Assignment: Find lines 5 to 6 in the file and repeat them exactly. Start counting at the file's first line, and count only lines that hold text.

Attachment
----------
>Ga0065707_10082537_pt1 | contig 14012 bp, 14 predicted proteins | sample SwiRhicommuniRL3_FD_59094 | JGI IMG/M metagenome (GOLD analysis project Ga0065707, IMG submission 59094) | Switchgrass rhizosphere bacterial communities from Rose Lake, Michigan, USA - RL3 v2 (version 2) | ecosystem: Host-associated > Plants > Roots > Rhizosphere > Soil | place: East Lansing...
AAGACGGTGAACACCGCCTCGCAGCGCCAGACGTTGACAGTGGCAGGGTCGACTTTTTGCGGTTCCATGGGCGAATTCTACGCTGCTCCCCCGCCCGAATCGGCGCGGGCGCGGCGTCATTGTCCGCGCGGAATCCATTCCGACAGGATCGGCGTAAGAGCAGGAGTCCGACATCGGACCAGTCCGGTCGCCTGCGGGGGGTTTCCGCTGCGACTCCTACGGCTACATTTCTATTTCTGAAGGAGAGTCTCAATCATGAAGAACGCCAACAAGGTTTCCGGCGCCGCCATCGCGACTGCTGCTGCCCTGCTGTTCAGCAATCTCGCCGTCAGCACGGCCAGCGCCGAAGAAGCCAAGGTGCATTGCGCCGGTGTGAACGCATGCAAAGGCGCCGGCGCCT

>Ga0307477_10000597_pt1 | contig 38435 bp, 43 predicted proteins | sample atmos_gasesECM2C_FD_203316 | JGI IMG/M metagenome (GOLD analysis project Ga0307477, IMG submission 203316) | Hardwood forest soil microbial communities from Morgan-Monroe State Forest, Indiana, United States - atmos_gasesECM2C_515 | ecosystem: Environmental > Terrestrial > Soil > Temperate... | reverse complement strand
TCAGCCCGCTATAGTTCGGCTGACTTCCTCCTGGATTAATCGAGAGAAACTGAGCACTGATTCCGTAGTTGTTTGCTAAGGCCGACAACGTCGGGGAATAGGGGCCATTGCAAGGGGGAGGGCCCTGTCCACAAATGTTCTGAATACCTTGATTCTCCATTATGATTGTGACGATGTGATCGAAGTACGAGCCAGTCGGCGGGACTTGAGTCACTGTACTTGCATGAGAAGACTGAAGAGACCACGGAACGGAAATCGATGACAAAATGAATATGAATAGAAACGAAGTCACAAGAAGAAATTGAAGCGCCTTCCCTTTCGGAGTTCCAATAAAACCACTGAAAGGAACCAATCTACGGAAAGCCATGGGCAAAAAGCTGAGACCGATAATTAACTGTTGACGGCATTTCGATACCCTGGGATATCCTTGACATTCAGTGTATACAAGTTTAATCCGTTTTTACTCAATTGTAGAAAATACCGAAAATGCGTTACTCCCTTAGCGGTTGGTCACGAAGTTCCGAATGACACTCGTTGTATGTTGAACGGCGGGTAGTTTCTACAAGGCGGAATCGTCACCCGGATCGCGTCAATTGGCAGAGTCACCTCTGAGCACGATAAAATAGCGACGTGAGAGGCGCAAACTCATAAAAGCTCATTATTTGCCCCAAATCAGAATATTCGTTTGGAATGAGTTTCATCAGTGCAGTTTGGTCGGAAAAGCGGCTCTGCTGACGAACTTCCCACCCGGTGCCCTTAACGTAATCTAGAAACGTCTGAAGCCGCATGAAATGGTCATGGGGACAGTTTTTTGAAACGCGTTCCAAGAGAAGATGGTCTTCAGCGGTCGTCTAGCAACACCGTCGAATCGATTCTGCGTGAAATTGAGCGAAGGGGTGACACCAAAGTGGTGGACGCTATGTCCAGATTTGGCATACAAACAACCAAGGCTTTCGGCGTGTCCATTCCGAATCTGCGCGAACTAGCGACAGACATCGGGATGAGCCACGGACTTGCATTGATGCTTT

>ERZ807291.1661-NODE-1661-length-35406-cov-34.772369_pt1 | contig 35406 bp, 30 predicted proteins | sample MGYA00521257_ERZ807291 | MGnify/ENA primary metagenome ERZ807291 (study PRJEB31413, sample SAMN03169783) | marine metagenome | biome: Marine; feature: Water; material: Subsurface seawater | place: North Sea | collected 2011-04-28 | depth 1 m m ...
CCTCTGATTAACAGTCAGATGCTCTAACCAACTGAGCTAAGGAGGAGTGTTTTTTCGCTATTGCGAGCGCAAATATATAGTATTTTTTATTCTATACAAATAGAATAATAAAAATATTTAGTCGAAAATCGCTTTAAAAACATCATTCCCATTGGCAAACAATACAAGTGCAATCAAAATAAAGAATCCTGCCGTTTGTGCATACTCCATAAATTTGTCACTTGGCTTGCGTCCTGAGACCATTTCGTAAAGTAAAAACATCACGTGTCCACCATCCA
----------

>ERZ807291.1661-NODE-1661-length-35406-cov-34.772369_pt1 | contig 35406 bp, 30 predicted proteins | sample MGYA00521257_ERZ807291 | MGnify/ENA primary metagenome ERZ807291 (study PRJEB31413, sample SAMN03169783) | marine metagenome | biome: Marine; feature: Water; material: Subsurface seawater | place: North Sea | collected 2011-04-28 | depth 1 m m ...
CCTCTGATTAACAGTCAGATGCTCTAACCAACTGAGCTAAGGAGGAGTGTTTTTTCGCTATTGCGAGCGCAAATATATAGTATTTTTTATTCTATACAAATAGAATAATAAAAATATTTAGTCGAAAATCGCTTTAAAAACATCATTCCCATTGGCAAACAATACAAGTGCAATCAAAATAAAGAATCCTGCCGTTTGTGCATACTCCATAAATTTGTCACTTGGCTTGCGTCCTGAGACCATTTCGTAAAGTAAAAACATCACGTGTCCACCATCCA